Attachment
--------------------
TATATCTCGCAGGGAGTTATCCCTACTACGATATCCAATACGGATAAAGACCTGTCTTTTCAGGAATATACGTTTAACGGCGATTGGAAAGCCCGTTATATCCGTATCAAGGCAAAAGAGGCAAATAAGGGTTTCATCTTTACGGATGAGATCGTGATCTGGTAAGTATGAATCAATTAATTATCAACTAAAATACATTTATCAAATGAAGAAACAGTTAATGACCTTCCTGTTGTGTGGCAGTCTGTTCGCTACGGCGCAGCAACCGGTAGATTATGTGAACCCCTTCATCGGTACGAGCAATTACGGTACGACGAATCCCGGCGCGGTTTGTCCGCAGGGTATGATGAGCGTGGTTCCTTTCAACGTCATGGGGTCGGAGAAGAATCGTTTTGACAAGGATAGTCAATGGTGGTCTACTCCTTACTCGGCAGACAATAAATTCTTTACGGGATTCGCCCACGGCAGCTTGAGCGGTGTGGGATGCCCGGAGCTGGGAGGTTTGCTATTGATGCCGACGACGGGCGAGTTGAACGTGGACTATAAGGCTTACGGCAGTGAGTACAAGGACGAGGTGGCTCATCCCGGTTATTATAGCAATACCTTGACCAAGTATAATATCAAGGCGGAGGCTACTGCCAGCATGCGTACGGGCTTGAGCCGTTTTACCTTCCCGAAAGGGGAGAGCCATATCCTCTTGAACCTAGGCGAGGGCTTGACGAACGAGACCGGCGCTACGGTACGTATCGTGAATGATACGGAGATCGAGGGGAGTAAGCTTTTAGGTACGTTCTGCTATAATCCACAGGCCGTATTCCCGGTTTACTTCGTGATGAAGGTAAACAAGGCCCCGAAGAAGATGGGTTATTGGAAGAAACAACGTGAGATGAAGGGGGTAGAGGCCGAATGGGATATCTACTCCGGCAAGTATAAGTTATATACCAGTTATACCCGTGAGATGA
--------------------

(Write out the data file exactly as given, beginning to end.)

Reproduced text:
TATATCTCGCAGGGAGTTATCCCTACTACGATATCCAATACGGATAAAGACCTGTCTTTTCAGGAATATACGTTTAACGGCGATTGGAAAGCCCGTTATATCCGTATCAAGGCAAAAGAGGCAAATAAGGGTTTCATCTTTACGGATGAGATCGTGATCTGGTAAGTATGAATCAATTAATTATCAACTAAAATACATTTATCAAATGAAGAAACAGTTAATGACCTTCCTGTTGTGTGGCAGTCTGTTCGCTACGGCGCAGCAACCGGTAGATTATGTGAACCCCTTCATCGGTACGAGCAATTACGGTACGACGAATCCCGGCGCGGTTTGTCCGCAGGGTATGATGAGCGTGGTTCCTTTCAACGTCATGGGGTCGGAGAAGAATCGTTTTGACAAGGATAGTCAATGGTGGTCTACTCCTTACTCGGCAGACAATAAATTCTTTACGGGATTCGCCCACGGCAGCTTGAGCGGTGTGGGATGCCCGGAGCTGGGAGGTTTGCTATTGATGCCGACGACGGGCGAGTTGAACGTGGACTATAAGGCTTACGGCAGTGAGTACAAGGACGAGGTGGCTCATCCCGGTTATTATAGCAATACCTTGACCAAGTATAATATCAAGGCGGAGGCTACTGCCAGCATGCGTACGGGCTTGAGCCGTTTTACCTTCCCGAAAGGGGAGAGCCATATCCTCTTGAACCTAGGCGAGGGCTTGACGAACGAGACCGGCGCTACGGTACGTATCGTGAATGATACGGAGATCGAGGGGAGTAAGCTTTTAGGTACGTTCTGCTATAATCCACAGGCCGTATTCCCGGTTTACTTCGTGATGAAGGTAAACAAGGCCCCGAAGAAGATGGGTTATTGGAAGAAACAACGTGAGATGAAGGGGGTAGAGGCCGAATGGGATATCTACTCCGGCAAGTATAAGTTATATACCAGTTATACCCGTGAGATGA